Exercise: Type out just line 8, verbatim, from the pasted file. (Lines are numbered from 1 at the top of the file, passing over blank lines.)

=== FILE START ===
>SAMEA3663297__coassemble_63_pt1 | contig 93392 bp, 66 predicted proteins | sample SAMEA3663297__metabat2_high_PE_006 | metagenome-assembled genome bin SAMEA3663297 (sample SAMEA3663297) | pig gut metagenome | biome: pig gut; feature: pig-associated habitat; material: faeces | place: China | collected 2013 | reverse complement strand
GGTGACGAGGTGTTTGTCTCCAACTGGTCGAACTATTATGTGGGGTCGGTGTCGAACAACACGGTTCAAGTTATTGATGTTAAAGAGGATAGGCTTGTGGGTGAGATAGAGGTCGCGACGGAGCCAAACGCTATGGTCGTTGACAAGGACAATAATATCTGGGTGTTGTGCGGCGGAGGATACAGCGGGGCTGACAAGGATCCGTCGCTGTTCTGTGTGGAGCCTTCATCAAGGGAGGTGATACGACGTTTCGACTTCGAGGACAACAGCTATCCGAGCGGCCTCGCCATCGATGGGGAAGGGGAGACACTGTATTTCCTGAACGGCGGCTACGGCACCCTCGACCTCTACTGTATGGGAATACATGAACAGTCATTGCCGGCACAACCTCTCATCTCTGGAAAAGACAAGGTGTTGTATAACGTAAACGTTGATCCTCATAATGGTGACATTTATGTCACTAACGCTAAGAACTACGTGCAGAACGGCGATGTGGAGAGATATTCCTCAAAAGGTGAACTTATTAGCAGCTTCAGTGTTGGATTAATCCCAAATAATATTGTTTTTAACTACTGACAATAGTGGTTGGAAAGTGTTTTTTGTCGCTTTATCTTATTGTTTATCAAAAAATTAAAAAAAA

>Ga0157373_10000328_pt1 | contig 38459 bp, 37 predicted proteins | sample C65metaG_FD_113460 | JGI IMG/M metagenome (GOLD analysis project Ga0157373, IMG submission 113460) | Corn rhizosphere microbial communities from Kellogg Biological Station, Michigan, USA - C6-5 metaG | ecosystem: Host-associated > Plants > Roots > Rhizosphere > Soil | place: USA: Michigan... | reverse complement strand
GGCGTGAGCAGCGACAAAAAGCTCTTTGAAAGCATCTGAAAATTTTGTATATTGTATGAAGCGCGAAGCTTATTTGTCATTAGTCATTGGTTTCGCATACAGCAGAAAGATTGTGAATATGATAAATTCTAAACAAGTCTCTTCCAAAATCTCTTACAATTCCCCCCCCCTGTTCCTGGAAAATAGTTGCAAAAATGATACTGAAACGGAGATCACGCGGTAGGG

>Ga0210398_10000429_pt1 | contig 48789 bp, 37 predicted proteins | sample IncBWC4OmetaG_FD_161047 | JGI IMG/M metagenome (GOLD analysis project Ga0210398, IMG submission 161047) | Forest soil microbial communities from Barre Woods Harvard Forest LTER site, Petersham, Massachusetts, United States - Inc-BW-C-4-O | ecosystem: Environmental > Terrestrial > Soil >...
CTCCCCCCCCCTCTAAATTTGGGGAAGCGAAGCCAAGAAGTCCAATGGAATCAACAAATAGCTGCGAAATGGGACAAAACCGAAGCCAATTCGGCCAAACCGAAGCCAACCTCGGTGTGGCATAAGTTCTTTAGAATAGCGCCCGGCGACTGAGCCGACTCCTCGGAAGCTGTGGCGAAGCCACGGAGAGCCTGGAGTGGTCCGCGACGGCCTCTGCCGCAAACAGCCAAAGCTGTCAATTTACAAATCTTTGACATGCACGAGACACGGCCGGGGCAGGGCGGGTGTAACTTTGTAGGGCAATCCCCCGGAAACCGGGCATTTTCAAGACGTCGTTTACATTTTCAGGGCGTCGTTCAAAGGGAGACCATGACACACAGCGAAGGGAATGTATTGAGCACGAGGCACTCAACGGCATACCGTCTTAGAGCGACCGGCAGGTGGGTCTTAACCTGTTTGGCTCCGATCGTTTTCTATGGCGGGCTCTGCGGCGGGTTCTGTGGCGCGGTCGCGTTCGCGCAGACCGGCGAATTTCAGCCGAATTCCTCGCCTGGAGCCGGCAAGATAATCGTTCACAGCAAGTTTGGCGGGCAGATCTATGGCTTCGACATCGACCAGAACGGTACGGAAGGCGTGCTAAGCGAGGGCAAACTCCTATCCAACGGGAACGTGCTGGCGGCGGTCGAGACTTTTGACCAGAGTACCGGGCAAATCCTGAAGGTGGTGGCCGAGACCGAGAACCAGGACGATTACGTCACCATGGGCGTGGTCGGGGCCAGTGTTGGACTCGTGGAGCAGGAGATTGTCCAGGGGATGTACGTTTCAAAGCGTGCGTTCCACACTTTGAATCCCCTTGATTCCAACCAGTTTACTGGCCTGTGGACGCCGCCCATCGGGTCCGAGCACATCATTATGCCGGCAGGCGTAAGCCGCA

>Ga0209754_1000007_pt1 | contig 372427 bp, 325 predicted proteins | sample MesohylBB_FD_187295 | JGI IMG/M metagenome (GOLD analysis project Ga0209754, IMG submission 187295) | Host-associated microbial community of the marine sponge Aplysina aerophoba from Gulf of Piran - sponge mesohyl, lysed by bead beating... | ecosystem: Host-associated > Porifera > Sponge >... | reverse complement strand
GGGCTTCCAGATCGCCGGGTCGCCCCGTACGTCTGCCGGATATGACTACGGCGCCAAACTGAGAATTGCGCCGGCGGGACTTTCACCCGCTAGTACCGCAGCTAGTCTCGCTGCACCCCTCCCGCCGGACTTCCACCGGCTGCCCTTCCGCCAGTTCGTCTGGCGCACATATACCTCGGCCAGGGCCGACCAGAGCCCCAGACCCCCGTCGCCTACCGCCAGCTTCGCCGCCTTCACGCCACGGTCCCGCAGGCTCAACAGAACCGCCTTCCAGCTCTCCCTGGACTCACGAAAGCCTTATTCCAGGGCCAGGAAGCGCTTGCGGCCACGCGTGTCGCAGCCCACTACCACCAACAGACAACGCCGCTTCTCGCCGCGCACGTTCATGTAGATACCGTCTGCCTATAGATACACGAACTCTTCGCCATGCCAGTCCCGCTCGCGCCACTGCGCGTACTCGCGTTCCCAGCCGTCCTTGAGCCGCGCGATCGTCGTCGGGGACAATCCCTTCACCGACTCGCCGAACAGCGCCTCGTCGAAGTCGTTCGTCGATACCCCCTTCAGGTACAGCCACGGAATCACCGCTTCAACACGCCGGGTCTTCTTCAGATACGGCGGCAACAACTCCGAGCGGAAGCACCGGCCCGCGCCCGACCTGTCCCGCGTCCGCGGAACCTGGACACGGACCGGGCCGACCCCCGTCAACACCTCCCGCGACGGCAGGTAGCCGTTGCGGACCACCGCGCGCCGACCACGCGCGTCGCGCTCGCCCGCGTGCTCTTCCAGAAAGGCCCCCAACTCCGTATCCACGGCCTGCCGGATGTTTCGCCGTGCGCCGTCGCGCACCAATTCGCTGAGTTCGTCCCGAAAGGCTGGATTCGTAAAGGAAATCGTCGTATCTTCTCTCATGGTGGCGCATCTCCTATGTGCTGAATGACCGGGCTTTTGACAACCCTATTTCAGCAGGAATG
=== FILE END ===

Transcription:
GGGCTTCCAGATCGCCGGGTCGCCCCGTACGTCTGCCGGATATGACTACGGCGCCAAACTGAGAATTGCGCCGGCGGGACTTTCACCCGCTAGTACCGCAGCTAGTCTCGCTGCACCCCTCCCGCCGGACTTCCACCGGCTGCCCTTCCGCCAGTTCGTCTGGCGCACATATACCTCGGCCAGGGCCGACCAGAGCCCCAGACCCCCGTCGCCTACCGCCAGCTTCGCCGCCTTCACGCCACGGTCCCGCAGGCTCAACAGAACCGCCTTCCAGCTCTCCCTGGACTCACGAAAGCCTTATTCCAGGGCCAGGAAGCGCTTGCGGCCACGCGTGTCGCAGCCCACTACCACCAACAGACAACGCCGCTTCTCGCCGCGCACGTTCATGTAGATACCGTCTGCCTATAGATACACGAACTCTTCGCCATGCCAGTCCCGCTCGCGCCACTGCGCGTACTCGCGTTCCCAGCCGTCCTTGAGCCGCGCGATCGTCGTCGGGGACAATCCCTTCACCGACTCGCCGAACAGCGCCTCGTCGAAGTCGTTCGTCGATACCCCCTTCAGGTACAGCCACGGAATCACCGCTTCAACACGCCGGGTCTTCTTCAGATACGGCGGCAACAACTCCGAGCGGAAGCACCGGCCCGCGCCCGACCTGTCCCGCGTCCGCGGAACCTGGACACGGACCGGGCCGACCCCCGTCAACACCTCCCGCGACGGCAGGTAGCCGTTGCGGACCACCGCGCGCCGACCACGCGCGTCGCGCTCGCCCGCGTGCTCTTCCAGAAAGGCCCCCAACTCCGTATCCACGGCCTGCCGGATGTTTCGCCGTGCGCCGTCGCGCACCAATTCGCTGAGTTCGTCCCGAAAGGCTGGATTCGTAAAGGAAATCGTCGTATCTTCTCTCATGGTGGCGCATCTCCTATGTGCTGAATGACCGGGCTTTTGACAACCCTATTTCAGCAGGAATG